Processing Fish

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From:"Lahey, Joanne" <laheyj@BATTELLE.ORG>
To:"''" <>
Date:Fri, 12 Mar 1999 08:22:39 -0500

Deborah  - I spent many years preparing marine tissue using the processing
schedule below. We prepared fish tissue, bivalves, crustaceans, echinoderms,
polychaetes, and anything else (marine) of interest.  I rarely encountered
difficulty sectioning, and attributed this to the use of Methyl Benzoate.
It's not inexpensive, but it seems not to need changing as often as the
ethanols and xylene.  While I did my own grossing, thus assuring that
tissues were usually trimmed thinly enough, There were occasions where we
processed small, whole critters.  This processing schedule still rendered
the tissue adequately "cuttable" and preserved the morphology well.  We did
NOT do any immuno, so I have no idea if this schedule would work for those

An adequate volume of fixative is imperative.  Tissues remain in fixative
(usually Dietrich's, but NBF, Helly's and Davidson's were also used from
time to time) until 11:30 PM, then are processed as follows:

80% Ethanol for 1 hour
95% Ethanol for 1 hour
100% Ethanol for  hour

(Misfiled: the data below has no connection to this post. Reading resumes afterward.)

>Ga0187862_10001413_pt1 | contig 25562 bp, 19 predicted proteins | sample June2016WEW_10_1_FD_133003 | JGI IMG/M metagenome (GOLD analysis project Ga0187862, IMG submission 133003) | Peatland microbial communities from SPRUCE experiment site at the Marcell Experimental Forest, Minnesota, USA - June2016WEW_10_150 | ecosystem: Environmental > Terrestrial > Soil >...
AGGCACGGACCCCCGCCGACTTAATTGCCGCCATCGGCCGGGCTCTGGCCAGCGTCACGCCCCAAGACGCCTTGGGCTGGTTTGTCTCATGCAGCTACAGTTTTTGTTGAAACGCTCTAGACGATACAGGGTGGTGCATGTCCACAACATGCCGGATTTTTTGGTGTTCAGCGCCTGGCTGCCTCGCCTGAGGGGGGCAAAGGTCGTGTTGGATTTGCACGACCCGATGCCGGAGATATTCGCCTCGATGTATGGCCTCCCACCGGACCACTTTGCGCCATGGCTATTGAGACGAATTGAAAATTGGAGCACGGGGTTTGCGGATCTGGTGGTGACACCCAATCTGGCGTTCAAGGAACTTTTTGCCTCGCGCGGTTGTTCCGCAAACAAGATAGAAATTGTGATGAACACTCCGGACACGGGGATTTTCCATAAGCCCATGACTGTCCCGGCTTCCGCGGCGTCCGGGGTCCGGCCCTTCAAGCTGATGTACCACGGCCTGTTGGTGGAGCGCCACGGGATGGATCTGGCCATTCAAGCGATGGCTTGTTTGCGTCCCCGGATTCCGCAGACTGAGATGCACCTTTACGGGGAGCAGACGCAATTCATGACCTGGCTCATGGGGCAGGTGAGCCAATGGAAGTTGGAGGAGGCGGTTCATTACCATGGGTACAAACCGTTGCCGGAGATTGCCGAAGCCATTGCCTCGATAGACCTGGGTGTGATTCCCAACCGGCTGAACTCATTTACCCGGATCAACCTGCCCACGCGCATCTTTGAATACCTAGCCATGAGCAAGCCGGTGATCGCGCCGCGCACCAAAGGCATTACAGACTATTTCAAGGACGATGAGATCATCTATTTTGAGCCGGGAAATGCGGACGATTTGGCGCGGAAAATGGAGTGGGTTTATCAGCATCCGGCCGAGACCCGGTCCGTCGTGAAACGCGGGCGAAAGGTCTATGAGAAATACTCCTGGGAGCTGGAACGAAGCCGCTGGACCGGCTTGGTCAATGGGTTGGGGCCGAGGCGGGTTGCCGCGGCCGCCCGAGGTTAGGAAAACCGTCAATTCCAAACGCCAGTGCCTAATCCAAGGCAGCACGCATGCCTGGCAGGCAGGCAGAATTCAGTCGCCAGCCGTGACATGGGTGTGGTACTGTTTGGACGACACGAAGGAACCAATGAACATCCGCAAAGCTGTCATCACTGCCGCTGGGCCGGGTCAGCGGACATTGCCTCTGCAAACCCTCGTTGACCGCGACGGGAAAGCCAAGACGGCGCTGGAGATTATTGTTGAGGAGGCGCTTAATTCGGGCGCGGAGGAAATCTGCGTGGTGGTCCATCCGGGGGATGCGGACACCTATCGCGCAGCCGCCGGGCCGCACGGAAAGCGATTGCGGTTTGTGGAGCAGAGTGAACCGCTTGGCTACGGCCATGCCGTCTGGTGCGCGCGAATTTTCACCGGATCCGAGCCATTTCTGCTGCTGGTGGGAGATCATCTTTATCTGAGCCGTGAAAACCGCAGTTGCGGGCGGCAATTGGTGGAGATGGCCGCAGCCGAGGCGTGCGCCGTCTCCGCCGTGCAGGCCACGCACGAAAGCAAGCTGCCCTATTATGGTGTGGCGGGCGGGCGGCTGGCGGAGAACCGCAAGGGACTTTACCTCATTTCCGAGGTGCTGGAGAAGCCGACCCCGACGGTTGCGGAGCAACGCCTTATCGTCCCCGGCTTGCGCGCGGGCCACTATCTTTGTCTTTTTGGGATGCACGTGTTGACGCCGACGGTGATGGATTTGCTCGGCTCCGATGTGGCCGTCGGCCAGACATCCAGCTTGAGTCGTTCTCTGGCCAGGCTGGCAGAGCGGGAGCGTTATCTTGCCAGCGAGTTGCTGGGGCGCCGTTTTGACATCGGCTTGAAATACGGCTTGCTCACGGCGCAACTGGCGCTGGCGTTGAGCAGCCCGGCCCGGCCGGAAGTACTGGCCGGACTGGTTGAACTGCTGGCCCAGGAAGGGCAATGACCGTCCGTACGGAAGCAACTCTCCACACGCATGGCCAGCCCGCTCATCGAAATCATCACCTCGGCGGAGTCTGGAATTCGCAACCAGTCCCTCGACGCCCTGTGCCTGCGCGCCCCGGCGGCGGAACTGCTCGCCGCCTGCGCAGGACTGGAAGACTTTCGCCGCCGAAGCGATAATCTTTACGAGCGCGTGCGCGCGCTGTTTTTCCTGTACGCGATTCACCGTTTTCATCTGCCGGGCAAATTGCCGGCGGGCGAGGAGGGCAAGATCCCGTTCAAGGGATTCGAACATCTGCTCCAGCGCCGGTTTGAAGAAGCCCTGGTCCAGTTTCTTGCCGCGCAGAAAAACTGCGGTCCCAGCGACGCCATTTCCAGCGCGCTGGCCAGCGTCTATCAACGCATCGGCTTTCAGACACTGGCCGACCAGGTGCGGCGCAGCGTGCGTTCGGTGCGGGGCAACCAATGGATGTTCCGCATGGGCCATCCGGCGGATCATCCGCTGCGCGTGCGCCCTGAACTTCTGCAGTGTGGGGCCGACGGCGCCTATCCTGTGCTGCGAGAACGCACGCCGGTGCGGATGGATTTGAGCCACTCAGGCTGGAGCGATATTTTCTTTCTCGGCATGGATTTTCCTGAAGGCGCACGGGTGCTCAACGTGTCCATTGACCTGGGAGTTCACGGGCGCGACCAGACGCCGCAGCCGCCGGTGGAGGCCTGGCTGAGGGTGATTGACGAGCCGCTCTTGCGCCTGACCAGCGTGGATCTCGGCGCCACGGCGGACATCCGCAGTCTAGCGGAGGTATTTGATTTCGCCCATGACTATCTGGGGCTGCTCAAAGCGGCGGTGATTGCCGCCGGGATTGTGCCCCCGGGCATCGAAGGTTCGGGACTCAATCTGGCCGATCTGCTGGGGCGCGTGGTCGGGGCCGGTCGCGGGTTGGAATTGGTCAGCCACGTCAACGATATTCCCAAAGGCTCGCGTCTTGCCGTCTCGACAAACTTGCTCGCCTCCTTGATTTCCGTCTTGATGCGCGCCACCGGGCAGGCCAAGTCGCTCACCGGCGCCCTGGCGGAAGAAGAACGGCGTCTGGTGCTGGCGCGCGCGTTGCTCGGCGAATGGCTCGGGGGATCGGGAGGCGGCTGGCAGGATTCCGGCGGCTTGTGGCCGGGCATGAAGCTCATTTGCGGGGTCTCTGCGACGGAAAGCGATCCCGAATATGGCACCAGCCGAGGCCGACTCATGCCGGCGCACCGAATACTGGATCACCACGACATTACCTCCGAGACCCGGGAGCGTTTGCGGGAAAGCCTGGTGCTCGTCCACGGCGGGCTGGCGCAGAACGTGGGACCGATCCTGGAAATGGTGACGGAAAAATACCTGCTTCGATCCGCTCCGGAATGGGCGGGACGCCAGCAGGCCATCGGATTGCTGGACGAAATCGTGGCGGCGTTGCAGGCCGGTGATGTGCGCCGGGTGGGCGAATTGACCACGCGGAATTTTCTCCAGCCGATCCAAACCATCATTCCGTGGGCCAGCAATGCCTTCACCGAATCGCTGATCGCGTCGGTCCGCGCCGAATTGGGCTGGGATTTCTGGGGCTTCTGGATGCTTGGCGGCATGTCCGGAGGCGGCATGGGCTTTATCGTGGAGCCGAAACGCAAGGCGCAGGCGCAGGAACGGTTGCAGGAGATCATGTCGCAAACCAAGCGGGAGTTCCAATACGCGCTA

100% Ethanol for 1hour
Methyl Benzoate for 1 hour
Xylene for  hour
Xylene for 1 hour
Paraffin I for 1 hour (Temperature of paraffin MUST be only a few degrees
over the melting point)
Paraffin II for  hour
Paraffin III for 1 hour

My processor was set to make the first move (into 80% ethanol at 11:30 PM,
thus tissues were ready to be removed and embedded at 8:00 AM.

Joanne Lahey
397 Washington Street
Duxbury, MA 02332-4546
Voice: (781)952-5341
FAX: (781) 934-2124

Date: 11 Mar 1999 07:00:45 -0600
From: Deborah Faichney <>
Subject: tissue processing

Hi ,

We work with fish tissues, mainly Salmonids.  Our pathologist has asked if
we can reduce the overnight processing to 16 hours from 21 hours, thus,
enabling him to announce urgent samples late afternoon!!

 We use a series of Industrial Methylated spirit, Ethanol, Chloroform then
Paraffin.  Our tissue samples can be quite large (up to 3cmx1cm), normally
they are below 5mmx5mm.

Any ideas or comments will be gratefully received.

Debbie Faichney
Institute of Aquaculture
Stirling University

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